Far better help is available for patients in great suffering and distress than many people realise. A CMF member shares two stories she has included in her response to the assisted suicide consultation.
Liam McArthur MSP is currently holding a consultation on whether to introduce assisted suicide to Scotland. Last week we contacted our nurse members, many of whom would likely be put in the distressing position of seeing patients they had cared for, possibly for many weeks and months, requesting help to end their lives rather than support to relive their suffering. We asked them to respond to the consultation, sending them this Quick Guide to what a consultation is, with some general principles of how to fill one out, and this explainer giving more detail on the specific areas of concern in this consultation.
One of those who filled it in shared her response with us, and kindly permitted us to make it public. She has asked us not to share her name, but she is a palliative care nurse with many years’ experience. Here is some of what she said:
I recognise the enormous pain and anguish felt by individuals with a life-limiting disease, and that of their loved ones. However, I have been part of a dedicated and professional multi-disciplinary team, in several settings, involved in the care of a person who has a life-limiting illness. This has afforded me the opportunity to see some of the best that can be given in such settings. The skilled listening and dedicated clinical care has enabled many, many people to feel safe and cared for at what is often the most frightening and vulnerable time they could ever imagine themselves to be in. I strongly believe that many looking in on this debate have no idea of the depth of skill and care it is possible to achieve. They will understandably feel that if and when their turn comes, they would want to opt for assisted suicide as the only way out. As an alternative, I want to offer a couple of examples of what good end-of-life care can offer.
First, I recall a gentleman coming into the hospice begging just to be given drugs to die. (I saw this repeatedly over my career.) He was terrified. He had saved up a pile of pills that he had sneaked in with him in case we could not help him. The doctors and skilled social workers gave him listening time, and my role as a nurse was to do what we did for all our patients. We cared for him and for those in the beds around him. He watched us care for other equally ill people. He had his pain and distress eased. After a couple of days, he looked like a different person. His terrible terror and distress had gone. He was as much at peace as possible, and his equally distressed family were well supported. He died peacefully.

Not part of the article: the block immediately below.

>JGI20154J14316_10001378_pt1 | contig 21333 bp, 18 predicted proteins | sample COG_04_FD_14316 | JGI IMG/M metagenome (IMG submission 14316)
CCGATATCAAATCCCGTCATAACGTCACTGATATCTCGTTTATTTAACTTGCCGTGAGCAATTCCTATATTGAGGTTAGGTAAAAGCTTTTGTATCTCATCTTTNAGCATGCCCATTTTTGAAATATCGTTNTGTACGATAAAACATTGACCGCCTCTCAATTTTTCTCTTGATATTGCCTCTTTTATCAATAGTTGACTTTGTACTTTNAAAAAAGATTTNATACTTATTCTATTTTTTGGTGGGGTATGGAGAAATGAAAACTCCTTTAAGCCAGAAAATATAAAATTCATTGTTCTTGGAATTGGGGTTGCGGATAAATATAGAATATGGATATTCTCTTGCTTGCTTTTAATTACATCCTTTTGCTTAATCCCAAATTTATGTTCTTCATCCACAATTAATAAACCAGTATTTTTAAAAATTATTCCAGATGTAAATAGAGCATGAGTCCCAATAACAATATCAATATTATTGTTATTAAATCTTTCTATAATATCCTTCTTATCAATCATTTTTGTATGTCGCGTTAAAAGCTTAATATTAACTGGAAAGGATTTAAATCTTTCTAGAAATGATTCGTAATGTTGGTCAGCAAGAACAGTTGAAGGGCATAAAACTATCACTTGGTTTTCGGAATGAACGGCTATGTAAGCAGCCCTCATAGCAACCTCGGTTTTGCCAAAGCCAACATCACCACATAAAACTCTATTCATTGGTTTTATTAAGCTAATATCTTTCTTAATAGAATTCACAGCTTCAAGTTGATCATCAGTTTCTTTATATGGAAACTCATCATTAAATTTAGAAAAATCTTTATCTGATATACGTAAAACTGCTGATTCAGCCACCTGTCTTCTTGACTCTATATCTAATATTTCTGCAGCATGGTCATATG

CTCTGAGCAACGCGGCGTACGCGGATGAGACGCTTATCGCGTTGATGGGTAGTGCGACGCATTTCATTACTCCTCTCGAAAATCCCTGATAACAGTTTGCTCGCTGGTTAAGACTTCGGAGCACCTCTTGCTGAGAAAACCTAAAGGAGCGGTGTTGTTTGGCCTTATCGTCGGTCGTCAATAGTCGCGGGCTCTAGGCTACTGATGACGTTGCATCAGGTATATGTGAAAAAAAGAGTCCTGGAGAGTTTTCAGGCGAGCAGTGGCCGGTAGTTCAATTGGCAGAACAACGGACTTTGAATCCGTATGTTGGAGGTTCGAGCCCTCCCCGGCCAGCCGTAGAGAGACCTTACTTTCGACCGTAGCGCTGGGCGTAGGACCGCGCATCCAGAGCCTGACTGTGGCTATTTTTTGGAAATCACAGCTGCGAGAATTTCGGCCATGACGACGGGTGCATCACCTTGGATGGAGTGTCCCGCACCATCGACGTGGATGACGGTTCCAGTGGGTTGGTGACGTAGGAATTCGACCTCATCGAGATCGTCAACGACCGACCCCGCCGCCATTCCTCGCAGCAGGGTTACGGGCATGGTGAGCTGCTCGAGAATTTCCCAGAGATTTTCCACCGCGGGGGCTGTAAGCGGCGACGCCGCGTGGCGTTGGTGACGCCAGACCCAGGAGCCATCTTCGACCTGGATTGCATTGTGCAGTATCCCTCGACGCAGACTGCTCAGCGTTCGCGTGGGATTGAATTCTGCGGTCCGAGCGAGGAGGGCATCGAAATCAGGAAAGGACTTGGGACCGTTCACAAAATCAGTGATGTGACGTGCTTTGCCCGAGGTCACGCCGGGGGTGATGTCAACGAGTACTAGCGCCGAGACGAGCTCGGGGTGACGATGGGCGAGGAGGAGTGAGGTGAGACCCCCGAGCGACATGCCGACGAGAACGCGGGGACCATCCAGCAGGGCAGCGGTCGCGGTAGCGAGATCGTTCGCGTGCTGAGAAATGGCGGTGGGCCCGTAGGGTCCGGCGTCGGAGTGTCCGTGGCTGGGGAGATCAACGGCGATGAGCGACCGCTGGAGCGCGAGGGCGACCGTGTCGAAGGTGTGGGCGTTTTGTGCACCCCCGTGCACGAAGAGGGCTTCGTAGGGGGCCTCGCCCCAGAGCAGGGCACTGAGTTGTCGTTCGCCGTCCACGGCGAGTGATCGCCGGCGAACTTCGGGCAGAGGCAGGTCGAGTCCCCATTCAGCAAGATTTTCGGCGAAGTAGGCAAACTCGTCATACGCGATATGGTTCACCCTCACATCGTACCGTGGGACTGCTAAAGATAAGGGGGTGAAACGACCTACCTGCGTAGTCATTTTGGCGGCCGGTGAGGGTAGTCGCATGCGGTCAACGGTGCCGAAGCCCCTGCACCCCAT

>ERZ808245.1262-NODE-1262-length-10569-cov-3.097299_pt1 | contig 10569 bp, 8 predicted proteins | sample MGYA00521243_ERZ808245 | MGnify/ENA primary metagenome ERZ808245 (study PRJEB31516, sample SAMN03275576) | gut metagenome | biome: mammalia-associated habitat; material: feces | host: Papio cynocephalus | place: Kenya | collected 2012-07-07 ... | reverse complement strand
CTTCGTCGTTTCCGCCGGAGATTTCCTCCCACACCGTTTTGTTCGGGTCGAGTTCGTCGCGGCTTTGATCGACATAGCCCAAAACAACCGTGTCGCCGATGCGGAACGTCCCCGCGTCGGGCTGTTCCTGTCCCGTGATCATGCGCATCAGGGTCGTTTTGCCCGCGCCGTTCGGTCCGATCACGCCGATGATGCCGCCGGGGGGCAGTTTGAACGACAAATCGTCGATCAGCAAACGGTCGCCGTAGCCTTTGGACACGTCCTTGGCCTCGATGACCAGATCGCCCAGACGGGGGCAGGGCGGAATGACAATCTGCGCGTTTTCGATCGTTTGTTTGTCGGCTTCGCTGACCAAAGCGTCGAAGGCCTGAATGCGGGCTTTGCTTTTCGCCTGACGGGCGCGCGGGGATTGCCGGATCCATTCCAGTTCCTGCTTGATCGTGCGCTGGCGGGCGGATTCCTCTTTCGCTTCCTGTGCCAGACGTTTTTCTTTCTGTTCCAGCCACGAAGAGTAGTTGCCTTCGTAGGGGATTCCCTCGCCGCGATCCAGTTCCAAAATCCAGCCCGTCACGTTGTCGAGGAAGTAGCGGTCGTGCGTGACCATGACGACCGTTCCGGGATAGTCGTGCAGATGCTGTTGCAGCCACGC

The second example is that of my own father. He was a medical doctor who specialised in the care of the elderly in Canada. A Christian man with huge compassion and deep faith. January 2020 saw him, aged 93 and fully mentally competent, in hospital asking for MAiD (Medical Assistance in Dying) as he was so distressed. I sat at his side as he asked the team to help him end his life. Mercifully, we had time to listen and enable him to divulge what was giving him such distress. He changed so much after offloading his deep emotional pain and had another year of life before his death in February 2021. Without a caring doctor and, dare I say, myself with some background in this area, our family may have had to see him end his life with unresolved and all-consuming distress.
These are just two examples of many experienced and supported by palliative teams.
I still recognise that we can never fully relieve pain, distress and fear. However, to suggest that when an individual reaches the point they have dreaded reaching, they can only ask for assisted death suggests that we have nothing left to help them with. They will feel dreadfully alone, isolated in their feelings, possibly frightened and certainly despairing of there being any way that a ‘stranger’ can help, when in fact, a skilled and compassionate palliative team can do more than they ever imagined possible to relieve them. I have had numerous patients and families say to me that they had no idea that there was such dedicated and skilled care possible or available for them, enabling them to find immense comfort in being cared for at a time of life they had dreaded reaching.
I would like to know that the skills and professional compassion required for people with life-limiting illness is well funded and that it will be possible for junior doctors and nurses to be mentored by these skilled colleagues in order that many more may be so supported. That was the wish of Dame Cicely Saunders. Her dream has yet to be realised.
The consultation closes on Wednesday, 22 December. Please do make use of the resources we have shared above and take some time to fill it in. You don’t have to be as eloquent as this member or to have had as much direct experience. If all you can do is tick the relevant boxes on the consultation survey, that is better than nothing. We’d love to make it clear to Holyrood (and by extension, Westminster) that many healthcare professionals oppose any legislation that would introduce ‘killing’ as a ‘treatment option’ for patients in their most vulnerable moments.